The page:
Egypt and Jordan, the only Arab countries to sign peace treaties with Israel, have not had ambassadors in Israel since early in the Palestinian uprising which broke out in 2000.
Israel and the United States have been pressing Cairo and Amman to send them back as a gesture of goodwill.
The breakthrough came on Tuesday at a Middle East summit in the Egyptian resort of Sharm al-Shaikh after Palestinian President Mahmud Abbas and Israeli Prime Minister Ariel Sharon made separate commitments to stop violence.
The summit was hosted by Egyptian President Husni Mubarak and attended by King Abd Allah of Jordan.
Egyptian Foreign Minister Ahmad Abul Ghait said: "The Jordanians and the Egyptians have decided to again allow their ambassadors to return to Israel."
Asked when an Egyptian ambassador would go, he said: "I cannot claim that he is returning tomorrow but he will be returning. That is a decision."
Abbas wants Sharon to meet his
obligations to the road map plan
Jordanian Foreign Minister Hani al-Mulki, asked to confirm that his ambassador would be returning, said: "Yes definitely."
Earlier, speaking to Aljazeera from the West Bank town of Ram Allah, spokesman for the Palestinian president's office Nabil Abu Rudaina discussed US Secretary of State Condoleezza Rice's speech in Europe praising Mahmud Abbas wherein she described him as president, not chairman of the Palestinian Authority.
He said: "What we are concerned with is how the words of the US administration translates into action, particularly its commitment to implement the road map plan and the
establishment of an independent Palestinian state."
Rudaina said, "There is no doubt that US-Palestinian relations were stymied in recent years."
But "today is the beginning of a relationship that we hope will develop in the right path and serve the interests of all."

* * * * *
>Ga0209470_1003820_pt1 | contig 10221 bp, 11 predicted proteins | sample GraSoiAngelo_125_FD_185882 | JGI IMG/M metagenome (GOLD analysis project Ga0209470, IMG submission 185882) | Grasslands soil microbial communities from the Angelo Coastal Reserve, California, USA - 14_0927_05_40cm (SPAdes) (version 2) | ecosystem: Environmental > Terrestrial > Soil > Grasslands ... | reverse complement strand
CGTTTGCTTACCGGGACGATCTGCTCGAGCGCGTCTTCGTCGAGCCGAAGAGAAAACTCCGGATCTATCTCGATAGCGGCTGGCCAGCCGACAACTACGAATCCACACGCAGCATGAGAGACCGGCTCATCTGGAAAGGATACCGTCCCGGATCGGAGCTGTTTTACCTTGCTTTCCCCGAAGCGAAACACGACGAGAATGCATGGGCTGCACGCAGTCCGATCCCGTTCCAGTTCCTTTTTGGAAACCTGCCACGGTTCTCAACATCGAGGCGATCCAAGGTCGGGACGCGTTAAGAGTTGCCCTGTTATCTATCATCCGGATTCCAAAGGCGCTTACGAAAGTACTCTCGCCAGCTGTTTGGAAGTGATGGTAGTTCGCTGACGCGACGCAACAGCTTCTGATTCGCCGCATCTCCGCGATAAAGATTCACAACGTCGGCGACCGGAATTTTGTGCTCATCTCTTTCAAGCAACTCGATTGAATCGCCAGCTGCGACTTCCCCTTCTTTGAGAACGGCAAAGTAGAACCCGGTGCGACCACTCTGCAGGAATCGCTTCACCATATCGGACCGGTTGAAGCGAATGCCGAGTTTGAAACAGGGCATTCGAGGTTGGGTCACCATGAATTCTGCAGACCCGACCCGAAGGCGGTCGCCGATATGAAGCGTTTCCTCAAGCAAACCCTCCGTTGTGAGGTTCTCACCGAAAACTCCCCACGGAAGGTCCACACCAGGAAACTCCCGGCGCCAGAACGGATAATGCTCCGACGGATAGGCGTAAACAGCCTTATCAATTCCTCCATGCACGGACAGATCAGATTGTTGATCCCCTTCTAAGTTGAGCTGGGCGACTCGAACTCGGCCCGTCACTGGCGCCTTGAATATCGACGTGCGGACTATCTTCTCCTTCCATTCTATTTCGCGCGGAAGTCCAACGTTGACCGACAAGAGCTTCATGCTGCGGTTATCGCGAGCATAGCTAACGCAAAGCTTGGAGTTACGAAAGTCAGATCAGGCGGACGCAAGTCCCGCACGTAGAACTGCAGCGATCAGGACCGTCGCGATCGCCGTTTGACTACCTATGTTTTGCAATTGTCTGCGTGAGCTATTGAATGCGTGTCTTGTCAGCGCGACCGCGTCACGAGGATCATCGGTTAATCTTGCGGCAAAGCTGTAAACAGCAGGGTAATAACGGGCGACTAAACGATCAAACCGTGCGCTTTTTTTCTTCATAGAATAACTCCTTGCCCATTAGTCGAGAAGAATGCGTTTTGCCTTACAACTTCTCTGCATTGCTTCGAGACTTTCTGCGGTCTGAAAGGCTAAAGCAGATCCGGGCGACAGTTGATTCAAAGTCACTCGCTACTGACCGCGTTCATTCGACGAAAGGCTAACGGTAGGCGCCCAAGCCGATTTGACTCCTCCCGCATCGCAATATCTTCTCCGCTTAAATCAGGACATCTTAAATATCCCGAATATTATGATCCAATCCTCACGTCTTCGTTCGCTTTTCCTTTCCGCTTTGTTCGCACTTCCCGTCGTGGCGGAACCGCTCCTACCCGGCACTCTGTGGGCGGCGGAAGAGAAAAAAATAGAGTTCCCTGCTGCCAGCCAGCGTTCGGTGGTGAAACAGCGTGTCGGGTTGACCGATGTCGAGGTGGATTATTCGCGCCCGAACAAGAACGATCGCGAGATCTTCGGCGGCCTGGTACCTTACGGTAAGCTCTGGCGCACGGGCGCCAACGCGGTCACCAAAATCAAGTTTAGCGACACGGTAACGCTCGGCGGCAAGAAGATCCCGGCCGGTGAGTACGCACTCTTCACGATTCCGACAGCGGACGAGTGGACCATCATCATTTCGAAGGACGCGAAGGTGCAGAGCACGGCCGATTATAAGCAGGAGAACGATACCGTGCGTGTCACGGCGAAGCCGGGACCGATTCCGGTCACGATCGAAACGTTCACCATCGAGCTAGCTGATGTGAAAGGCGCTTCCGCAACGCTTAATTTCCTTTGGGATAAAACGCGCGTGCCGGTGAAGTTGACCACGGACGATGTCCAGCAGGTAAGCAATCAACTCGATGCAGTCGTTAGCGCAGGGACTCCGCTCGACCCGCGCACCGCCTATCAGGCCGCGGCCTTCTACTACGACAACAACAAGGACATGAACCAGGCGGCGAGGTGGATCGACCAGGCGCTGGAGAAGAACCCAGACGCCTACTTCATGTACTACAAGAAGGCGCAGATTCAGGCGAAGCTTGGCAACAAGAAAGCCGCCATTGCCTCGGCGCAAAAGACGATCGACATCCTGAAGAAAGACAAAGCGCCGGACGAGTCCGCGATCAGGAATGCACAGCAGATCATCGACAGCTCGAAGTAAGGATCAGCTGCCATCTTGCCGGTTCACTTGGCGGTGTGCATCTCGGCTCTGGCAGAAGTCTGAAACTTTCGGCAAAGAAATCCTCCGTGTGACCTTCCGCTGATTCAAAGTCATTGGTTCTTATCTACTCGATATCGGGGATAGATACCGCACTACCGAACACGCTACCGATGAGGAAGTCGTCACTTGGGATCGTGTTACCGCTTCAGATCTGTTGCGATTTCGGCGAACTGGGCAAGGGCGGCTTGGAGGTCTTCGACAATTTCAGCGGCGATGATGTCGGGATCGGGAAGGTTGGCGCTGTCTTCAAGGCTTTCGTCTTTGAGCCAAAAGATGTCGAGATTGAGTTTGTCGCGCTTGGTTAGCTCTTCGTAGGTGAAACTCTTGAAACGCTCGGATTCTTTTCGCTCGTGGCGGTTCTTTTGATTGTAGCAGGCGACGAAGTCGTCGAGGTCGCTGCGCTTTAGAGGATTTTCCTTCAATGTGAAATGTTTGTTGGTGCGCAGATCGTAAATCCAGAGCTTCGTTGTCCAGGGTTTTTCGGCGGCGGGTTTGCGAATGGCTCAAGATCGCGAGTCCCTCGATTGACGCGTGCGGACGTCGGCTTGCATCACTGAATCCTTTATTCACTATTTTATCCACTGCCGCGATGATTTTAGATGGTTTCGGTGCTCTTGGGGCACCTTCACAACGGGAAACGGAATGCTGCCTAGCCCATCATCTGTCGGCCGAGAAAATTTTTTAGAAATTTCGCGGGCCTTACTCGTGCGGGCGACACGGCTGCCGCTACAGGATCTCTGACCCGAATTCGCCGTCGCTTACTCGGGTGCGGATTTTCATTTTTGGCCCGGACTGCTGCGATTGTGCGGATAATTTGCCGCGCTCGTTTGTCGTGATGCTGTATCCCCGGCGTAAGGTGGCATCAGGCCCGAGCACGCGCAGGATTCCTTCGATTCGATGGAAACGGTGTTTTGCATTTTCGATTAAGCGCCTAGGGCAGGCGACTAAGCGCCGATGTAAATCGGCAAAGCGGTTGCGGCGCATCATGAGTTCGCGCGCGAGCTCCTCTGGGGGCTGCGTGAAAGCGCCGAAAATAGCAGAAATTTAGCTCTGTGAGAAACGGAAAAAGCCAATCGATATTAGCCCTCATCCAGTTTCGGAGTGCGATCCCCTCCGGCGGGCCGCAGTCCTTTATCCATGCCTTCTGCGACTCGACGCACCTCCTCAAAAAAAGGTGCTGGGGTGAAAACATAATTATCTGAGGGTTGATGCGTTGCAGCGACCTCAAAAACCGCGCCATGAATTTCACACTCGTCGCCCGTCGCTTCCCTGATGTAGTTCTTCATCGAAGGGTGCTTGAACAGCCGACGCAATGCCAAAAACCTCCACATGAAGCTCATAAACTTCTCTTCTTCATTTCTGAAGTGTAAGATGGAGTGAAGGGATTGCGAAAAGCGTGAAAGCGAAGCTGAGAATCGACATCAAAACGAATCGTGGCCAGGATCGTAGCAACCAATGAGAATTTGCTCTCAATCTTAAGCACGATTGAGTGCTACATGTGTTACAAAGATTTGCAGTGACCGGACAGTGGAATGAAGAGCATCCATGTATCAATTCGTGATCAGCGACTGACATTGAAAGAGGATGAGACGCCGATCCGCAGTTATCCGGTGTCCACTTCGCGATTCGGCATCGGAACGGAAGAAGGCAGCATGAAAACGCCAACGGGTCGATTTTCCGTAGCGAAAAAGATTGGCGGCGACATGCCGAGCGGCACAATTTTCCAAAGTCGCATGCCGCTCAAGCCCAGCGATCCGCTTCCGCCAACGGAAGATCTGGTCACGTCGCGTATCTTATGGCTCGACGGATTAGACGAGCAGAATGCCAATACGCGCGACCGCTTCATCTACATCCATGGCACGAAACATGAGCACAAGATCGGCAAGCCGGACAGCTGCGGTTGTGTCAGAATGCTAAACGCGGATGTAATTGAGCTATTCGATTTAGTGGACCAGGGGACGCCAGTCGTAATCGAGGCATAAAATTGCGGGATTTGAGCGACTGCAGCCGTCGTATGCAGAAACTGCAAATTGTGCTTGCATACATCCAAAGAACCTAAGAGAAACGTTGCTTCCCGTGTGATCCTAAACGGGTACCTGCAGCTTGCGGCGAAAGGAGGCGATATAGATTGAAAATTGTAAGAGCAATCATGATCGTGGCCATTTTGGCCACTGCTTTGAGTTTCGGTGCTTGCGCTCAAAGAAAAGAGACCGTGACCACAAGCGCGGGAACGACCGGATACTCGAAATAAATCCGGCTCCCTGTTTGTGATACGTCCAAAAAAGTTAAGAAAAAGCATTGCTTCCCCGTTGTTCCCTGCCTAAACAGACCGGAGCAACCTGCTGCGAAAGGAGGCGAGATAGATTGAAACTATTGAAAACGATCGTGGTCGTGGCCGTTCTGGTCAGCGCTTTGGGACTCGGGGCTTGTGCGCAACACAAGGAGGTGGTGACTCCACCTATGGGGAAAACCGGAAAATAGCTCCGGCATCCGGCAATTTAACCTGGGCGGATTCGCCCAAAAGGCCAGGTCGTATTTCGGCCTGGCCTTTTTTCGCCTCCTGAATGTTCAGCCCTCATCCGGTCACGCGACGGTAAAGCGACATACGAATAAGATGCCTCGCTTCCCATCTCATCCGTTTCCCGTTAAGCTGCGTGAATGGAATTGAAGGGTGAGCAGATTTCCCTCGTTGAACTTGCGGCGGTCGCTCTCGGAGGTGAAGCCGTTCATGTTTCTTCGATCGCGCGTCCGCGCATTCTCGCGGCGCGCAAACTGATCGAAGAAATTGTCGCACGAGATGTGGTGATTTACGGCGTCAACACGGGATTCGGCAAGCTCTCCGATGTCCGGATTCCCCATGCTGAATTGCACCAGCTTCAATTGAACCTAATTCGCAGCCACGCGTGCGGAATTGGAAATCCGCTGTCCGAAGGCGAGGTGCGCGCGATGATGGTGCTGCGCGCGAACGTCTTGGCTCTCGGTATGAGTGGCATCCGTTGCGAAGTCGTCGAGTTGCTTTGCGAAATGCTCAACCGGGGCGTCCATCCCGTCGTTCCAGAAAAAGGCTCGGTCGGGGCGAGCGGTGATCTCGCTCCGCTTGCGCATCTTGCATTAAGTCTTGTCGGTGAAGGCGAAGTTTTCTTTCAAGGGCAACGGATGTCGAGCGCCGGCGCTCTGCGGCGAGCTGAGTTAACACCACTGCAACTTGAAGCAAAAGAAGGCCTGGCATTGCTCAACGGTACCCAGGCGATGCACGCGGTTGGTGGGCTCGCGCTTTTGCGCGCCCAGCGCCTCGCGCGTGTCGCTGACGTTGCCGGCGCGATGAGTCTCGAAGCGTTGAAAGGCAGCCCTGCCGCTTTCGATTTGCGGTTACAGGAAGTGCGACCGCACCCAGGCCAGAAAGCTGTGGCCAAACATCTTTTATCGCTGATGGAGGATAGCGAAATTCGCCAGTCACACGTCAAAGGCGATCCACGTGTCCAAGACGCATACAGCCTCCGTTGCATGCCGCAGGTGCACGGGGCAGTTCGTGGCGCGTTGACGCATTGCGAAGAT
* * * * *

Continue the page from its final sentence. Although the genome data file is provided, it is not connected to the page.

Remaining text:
"Today is the beginning of a relationship that we hope is will develop in the right path and serve the interests of all"
Nabil Abu Rudaina,
Palestinian president's office spokesman
Commenting on the Sharm al-Shaikh summit, he said, "The signals from the US administration are encouraging.
"Palestinians hope that the summit will make progress in implementing the road map plan, establishing a Palestinian state, ensuring a return to unconditional negotiations, freeing of Palestinian prisoners and detainees, and facilitating an urgent mutual ceasefire."
Reflecting on the appointment of a US security coordinator for the Middle East, he said, "It seems the US administration has taken steps for a gradual return to the peace process.
"The first step of the US administration was the visit by a high-ranking US diplomat, which reflects its desire to participate in the peace process. And US efforts will
continue, whether in the form of financial assistance to the Palestinians or the appointment of a security coordinator.
From Jerusalem, Meir Cohen, an Israeli political analyst, gave his assessment of the latest developments to Aljazeera. He said, "The Sharm al-Shaikh summit can be considered a rebuilding of confidence and breathing of new life to relations between Israel and the Palestinians after years of bloody violence."
"Although the US did not participate in the conference, its influence could be felt. The summit was a follow-up to the political process so far. At the same time, it provided internal and external support for the participants."
Israeli forces will pull out of key
West Bank cities under a deal
The thorniest problems, however, will be tackled in the future, Cohen said.
Asked if Israel would stick to its commitments as advised by Rice, he said, "There is no doubt that the US has asked Israel to implement its commitments."
Cohen continued: "Withdrawal from the cities of the West Bank is neither the first nor the last step. Israel should abide by the internationally backed road map plan for peace by halting settlement activities, removing settler outposts, supporting Abu Mazin as much as possible, and desisting from taking unilateral measures in Jerusalem."
With regard to Rice's reiteration of Bush's endorsement of two states living side by side, Cohen said, "At this stage, Israel's view is that the summit could first discuss the less contentious issues that are related to settlement tract and the road map plan."
He said, "There is no doubt that the issue of a Palestinian state is popularly and politically accepted in Israel. Sharon has expressed his support for statehood on more than one occasion as this eventuality is no longer open to question in Israel."